For in 1913, Hellmann, who had opened a deli with his wife, began selling the store’s mayonnaise to customers to take away. They had two brands, with the finer, more expensive one wrapped in a blue ribbon, and within a few years demand rocketed. Yet it wasn’t until 1961 that the British palate was introduced to Hellmann’s when this American usurper went head to head with our own traditional salad cream and, over time, there was only ever going to be one winner. Today we spend over £100 million a year on mayonnaise compared to £49m on salad cream, while earlier this year the most popular sandwich in Britain was revealed to be egg mayo.
Yet while I, personally, have Mr Hellmann to thank for my introduction to mayonnaise, it remains unclear to whom we all have to thank for first mixing up eggs, oil and vinegar. While failure is an orphan, a culinary success such as this has many fathers, oh and a mother, for, according to Pierre Lacam, a 19th century food writer, it was first made in 1459 in London by a woman called Annamarie Turcauht, who stumbled upon it while making custard. However the French disagree, as do the Spanish. The French claim that mayonnaise was first whipped up by the personal chef of Armand de Vigneret du Alessis, to celebrate the French admiral’s victory over the British during a naval battle at the Port of Mahon on Minorca in 1756, and subsequently named after the captured city: mahon-aise. Not so, according to the Spanish, who insist the sauce was already established there by the Catalan-speaking residents of Minorca and known as Salsa Mahonesa.
While it would be another 50 years before the word, mayonnaise, made its first appearance in a printed text, there are yet more interpretations and claims of right. According to Antoine Careme, the French chef who is renowned as the father of haute cuisine, it should be called “magnonnaise” as, according to him, it is derived from the French verb manier which means “to stir”. However Larousse Gastronomique reports that mayonnaise is a possible corruption of moyeunaise and comes from Old French word moyeu which translates as “egg yolk”. Who knows where the truth lies?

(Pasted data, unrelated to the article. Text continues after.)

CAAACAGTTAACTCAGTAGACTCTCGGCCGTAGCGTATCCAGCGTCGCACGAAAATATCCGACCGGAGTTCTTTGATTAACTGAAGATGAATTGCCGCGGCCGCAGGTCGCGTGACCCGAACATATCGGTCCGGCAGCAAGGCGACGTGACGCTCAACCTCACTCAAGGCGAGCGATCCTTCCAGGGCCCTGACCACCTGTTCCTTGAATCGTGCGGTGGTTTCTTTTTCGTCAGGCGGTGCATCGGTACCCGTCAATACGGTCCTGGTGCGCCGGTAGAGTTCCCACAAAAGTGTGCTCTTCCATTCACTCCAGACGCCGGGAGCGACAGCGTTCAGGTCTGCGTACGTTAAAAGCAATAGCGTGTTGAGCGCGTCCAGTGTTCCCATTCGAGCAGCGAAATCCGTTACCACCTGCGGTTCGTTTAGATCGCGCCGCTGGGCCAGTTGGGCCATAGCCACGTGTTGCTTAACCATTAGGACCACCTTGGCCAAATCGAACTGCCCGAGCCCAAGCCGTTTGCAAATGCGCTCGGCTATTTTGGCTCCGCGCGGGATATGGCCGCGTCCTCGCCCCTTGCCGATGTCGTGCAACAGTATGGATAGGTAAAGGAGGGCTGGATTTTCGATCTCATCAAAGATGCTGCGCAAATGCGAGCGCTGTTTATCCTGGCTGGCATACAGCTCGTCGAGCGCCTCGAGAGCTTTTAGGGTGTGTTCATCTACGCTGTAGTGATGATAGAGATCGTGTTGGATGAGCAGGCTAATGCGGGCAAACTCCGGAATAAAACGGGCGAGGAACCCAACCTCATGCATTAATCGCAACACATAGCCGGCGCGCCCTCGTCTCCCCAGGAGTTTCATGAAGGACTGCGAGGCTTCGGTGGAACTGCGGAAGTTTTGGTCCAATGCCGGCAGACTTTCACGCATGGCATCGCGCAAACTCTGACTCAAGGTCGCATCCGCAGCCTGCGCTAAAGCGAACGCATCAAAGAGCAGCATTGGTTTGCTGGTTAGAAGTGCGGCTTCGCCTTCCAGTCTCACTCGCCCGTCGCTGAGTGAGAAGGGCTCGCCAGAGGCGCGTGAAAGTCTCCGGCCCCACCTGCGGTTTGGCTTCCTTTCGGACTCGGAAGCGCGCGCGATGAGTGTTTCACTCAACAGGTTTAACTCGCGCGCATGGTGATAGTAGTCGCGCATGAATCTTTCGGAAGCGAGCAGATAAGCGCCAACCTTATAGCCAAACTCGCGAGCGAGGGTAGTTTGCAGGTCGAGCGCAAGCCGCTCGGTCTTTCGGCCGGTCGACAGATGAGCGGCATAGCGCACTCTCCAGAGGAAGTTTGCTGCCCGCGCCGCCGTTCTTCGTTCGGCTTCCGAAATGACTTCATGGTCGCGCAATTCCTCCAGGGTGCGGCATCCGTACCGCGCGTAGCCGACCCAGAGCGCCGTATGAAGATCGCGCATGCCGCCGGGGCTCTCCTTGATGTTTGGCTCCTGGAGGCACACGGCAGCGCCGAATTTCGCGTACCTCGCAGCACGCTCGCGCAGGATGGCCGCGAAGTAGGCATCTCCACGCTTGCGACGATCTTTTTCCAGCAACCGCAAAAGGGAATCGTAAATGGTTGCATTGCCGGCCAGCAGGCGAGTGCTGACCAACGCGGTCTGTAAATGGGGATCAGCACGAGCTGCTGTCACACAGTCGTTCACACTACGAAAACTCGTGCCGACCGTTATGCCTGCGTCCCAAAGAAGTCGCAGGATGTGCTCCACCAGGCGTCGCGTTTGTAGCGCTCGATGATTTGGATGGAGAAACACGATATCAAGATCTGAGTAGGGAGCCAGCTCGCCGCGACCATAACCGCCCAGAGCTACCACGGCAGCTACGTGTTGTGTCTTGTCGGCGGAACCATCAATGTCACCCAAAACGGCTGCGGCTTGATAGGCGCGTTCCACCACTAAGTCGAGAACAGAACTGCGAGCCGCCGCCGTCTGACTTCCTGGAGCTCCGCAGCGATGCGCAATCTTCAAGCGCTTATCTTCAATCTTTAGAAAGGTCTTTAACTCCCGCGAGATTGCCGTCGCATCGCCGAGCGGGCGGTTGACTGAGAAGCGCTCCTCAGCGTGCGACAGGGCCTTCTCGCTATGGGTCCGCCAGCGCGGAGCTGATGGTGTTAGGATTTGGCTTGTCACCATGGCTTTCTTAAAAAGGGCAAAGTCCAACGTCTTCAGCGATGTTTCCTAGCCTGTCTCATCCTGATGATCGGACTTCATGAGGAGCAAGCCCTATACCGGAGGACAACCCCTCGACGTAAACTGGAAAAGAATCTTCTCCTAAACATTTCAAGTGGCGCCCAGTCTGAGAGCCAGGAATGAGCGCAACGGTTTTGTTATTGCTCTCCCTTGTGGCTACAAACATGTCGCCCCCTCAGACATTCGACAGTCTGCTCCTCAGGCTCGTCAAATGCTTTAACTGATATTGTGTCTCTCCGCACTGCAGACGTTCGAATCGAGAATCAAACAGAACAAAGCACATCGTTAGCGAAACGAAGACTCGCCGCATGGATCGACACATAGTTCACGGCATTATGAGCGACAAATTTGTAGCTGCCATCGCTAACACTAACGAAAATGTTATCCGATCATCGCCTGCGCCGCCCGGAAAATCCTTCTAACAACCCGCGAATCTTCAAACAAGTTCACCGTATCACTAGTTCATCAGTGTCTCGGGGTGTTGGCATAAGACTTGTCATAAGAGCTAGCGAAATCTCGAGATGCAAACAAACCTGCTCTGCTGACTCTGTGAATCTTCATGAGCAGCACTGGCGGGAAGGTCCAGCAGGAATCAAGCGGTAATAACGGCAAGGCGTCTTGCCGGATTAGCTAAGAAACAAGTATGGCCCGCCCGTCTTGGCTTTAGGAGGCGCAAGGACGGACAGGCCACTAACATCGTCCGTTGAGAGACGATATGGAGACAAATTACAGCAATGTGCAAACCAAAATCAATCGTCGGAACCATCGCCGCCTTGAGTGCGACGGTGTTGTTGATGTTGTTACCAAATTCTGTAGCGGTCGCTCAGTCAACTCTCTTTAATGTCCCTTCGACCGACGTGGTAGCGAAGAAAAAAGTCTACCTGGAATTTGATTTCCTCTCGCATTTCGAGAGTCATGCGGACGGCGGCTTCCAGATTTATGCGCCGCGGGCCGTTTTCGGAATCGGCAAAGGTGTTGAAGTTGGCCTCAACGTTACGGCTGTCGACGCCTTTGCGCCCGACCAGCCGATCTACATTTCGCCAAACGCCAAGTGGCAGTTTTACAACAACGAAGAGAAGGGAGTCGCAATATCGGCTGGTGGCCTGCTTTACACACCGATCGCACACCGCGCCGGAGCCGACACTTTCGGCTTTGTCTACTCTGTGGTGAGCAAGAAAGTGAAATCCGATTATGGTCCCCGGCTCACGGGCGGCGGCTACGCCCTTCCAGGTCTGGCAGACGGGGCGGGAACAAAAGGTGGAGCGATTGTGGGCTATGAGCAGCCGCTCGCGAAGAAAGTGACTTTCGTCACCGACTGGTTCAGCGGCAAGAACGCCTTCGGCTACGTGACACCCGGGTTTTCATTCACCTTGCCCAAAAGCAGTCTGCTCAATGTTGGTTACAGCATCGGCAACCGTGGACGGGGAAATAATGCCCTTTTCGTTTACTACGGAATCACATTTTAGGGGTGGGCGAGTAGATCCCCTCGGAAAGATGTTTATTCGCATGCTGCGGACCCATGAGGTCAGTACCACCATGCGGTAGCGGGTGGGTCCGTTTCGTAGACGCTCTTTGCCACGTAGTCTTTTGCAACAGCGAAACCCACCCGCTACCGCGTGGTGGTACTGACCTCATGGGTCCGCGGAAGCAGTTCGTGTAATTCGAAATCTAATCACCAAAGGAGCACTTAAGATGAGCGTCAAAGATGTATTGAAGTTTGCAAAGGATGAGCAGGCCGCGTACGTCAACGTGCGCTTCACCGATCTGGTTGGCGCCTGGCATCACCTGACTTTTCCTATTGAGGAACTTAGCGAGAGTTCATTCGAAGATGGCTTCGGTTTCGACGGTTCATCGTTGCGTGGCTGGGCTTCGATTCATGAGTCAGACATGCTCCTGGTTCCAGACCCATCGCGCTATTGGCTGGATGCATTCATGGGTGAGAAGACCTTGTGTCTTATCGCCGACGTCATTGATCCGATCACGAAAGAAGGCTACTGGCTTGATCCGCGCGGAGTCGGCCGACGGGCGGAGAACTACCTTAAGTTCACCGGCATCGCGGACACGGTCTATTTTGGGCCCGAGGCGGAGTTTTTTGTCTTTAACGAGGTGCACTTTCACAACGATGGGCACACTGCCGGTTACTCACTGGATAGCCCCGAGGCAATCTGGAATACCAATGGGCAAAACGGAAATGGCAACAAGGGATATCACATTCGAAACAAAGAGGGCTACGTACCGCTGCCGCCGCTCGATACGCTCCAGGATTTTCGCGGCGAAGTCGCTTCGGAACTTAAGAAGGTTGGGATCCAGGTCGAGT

I’m also in the dark as to how it became a continental accompaniment for chips. The Belgians are said to have first dunked a dollop on top of a pile and, interestingly, the first chips in Scotland are said to have been made by a Belgian immigrant in Dundee in 1870. (According to the Federation of Fish Fryers the first fish ‘n’ chip shop opened in either London or Manchester in 1860, while the continental dish got a mention the previous year in Charles Dicken’s A Tale of Two Cities in 1859.)
What is interesting is that America, which slathers mayonnaise on almost anything, is repulsed at the idea of the condiment as an accompaniment to chipped potatoes. Just remember the incredulous response of Samuel L Jackson’s Jules, the hit man in Pulp Fiction when John Travolta’s Vincent regales him of his culinary adventures in continental fast food.
Vincent: “But you know what they put on french fries in Holland instead of ketchup?”
Vincent: “I seen ‘em do it. And I don’t mean a little bit on the side of the plate, they f******’ drown ‘em in it.”
Curiously, mayonnaise is still viewed in America as the natural condiment of the White Anglo Saxon Protestant and viewed with suspicion by others. However, the popularity of mayonnaise is one taste shared between America and Russia, the only market in Europe, where it outsells ketchup, although they do make it in their own manner with sunflower seed oil. So could President Obama thaw out the nation’s icy relations with its old foe by inviting President Putin over for a mayonnaise sandwich? Perhaps not, yet mayonnaise may be the answer to Tony Winter’s frigid relations with the Gold Sea, instead of seeking recourse to the fickle whims of Madame Justice I’d advise him to abandon both ketchup or “chippy sauce” and embrace the enlightened tastes of the mayonnaise connoisseur.
Certain pleasures are worth the price.